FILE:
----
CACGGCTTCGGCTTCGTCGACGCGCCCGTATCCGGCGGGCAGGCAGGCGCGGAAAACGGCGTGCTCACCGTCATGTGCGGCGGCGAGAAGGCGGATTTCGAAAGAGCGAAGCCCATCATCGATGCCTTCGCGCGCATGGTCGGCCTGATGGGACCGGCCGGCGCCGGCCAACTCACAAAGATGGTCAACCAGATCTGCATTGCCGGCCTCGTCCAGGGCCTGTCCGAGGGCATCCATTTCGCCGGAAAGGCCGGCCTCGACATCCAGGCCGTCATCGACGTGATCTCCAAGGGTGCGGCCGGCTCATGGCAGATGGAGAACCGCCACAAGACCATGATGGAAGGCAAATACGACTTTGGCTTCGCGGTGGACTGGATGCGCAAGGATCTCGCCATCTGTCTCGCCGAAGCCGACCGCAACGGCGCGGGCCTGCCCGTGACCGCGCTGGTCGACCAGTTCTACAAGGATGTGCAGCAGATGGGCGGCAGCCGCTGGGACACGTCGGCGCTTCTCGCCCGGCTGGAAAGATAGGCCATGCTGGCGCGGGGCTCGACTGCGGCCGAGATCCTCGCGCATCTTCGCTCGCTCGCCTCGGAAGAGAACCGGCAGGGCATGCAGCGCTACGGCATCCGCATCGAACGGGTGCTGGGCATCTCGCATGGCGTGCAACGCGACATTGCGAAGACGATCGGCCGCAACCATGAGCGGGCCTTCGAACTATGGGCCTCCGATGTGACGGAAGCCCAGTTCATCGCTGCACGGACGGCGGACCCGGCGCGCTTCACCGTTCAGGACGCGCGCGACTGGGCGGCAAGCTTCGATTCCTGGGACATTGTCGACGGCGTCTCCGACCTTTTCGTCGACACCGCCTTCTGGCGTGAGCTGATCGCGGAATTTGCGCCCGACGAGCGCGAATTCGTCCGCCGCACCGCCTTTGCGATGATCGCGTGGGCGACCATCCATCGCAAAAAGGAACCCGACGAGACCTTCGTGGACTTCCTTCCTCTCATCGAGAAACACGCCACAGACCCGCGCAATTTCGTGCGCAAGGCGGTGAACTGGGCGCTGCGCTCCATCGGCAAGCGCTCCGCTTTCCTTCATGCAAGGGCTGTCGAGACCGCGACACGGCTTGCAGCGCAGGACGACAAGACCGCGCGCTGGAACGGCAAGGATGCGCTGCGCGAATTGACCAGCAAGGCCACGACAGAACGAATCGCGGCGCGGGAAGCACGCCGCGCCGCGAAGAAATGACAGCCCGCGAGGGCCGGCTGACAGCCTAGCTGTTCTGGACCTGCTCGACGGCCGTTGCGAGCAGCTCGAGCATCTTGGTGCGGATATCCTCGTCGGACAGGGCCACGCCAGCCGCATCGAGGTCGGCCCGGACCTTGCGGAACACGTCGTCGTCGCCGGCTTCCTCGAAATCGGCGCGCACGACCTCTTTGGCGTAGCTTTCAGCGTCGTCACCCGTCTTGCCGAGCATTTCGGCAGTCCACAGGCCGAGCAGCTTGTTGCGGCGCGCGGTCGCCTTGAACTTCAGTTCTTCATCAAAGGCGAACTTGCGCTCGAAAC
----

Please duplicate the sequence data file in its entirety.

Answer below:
CACGGCTTCGGCTTCGTCGACGCGCCCGTATCCGGCGGGCAGGCAGGCGCGGAAAACGGCGTGCTCACCGTCATGTGCGGCGGCGAGAAGGCGGATTTCGAAAGAGCGAAGCCCATCATCGATGCCTTCGCGCGCATGGTCGGCCTGATGGGACCGGCCGGCGCCGGCCAACTCACAAAGATGGTCAACCAGATCTGCATTGCCGGCCTCGTCCAGGGCCTGTCCGAGGGCATCCATTTCGCCGGAAAGGCCGGCCTCGACATCCAGGCCGTCATCGACGTGATCTCCAAGGGTGCGGCCGGCTCATGGCAGATGGAGAACCGCCACAAGACCATGATGGAAGGCAAATACGACTTTGGCTTCGCGGTGGACTGGATGCGCAAGGATCTCGCCATCTGTCTCGCCGAAGCCGACCGCAACGGCGCGGGCCTGCCCGTGACCGCGCTGGTCGACCAGTTCTACAAGGATGTGCAGCAGATGGGCGGCAGCCGCTGGGACACGTCGGCGCTTCTCGCCCGGCTGGAAAGATAGGCCATGCTGGCGCGGGGCTCGACTGCGGCCGAGATCCTCGCGCATCTTCGCTCGCTCGCCTCGGAAGAGAACCGGCAGGGCATGCAGCGCTACGGCATCCGCATCGAACGGGTGCTGGGCATCTCGCATGGCGTGCAACGCGACATTGCGAAGACGATCGGCCGCAACCATGAGCGGGCCTTCGAACTATGGGCCTCCGATGTGACGGAAGCCCAGTTCATCGCTGCACGGACGGCGGACCCGGCGCGCTTCACCGTTCAGGACGCGCGCGACTGGGCGGCAAGCTTCGATTCCTGGGACATTGTCGACGGCGTCTCCGACCTTTTCGTCGACACCGCCTTCTGGCGTGAGCTGATCGCGGAATTTGCGCCCGACGAGCGCGAATTCGTCCGCCGCACCGCCTTTGCGATGATCGCGTGGGCGACCATCCATCGCAAAAAGGAACCCGACGAGACCTTCGTGGACTTCCTTCCTCTCATCGAGAAACACGCCACAGACCCGCGCAATTTCGTGCGCAAGGCGGTGAACTGGGCGCTGCGCTCCATCGGCAAGCGCTCCGCTTTCCTTCATGCAAGGGCTGTCGAGACCGCGACACGGCTTGCAGCGCAGGACGACAAGACCGCGCGCTGGAACGGCAAGGATGCGCTGCGCGAATTGACCAGCAAGGCCACGACAGAACGAATCGCGGCGCGGGAAGCACGCCGCGCCGCGAAGAAATGACAGCCCGCGAGGGCCGGCTGACAGCCTAGCTGTTCTGGACCTGCTCGACGGCCGTTGCGAGCAGCTCGAGCATCTTGGTGCGGATATCCTCGTCGGACAGGGCCACGCCAGCCGCATCGAGGTCGGCCCGGACCTTGCGGAACACGTCGTCGTCGCCGGCTTCCTCGAAATCGGCGCGCACGACCTCTTTGGCGTAGCTTTCAGCGTCGTCACCCGTCTTGCCGAGCATTTCGGCAGTCCACAGGCCGAGCAGCTTGTTGCGGCGCGCGGTCGCCTTGAACTTCAGTTCTTCATCAAAGGCGAACTTGCGCTCGAAAC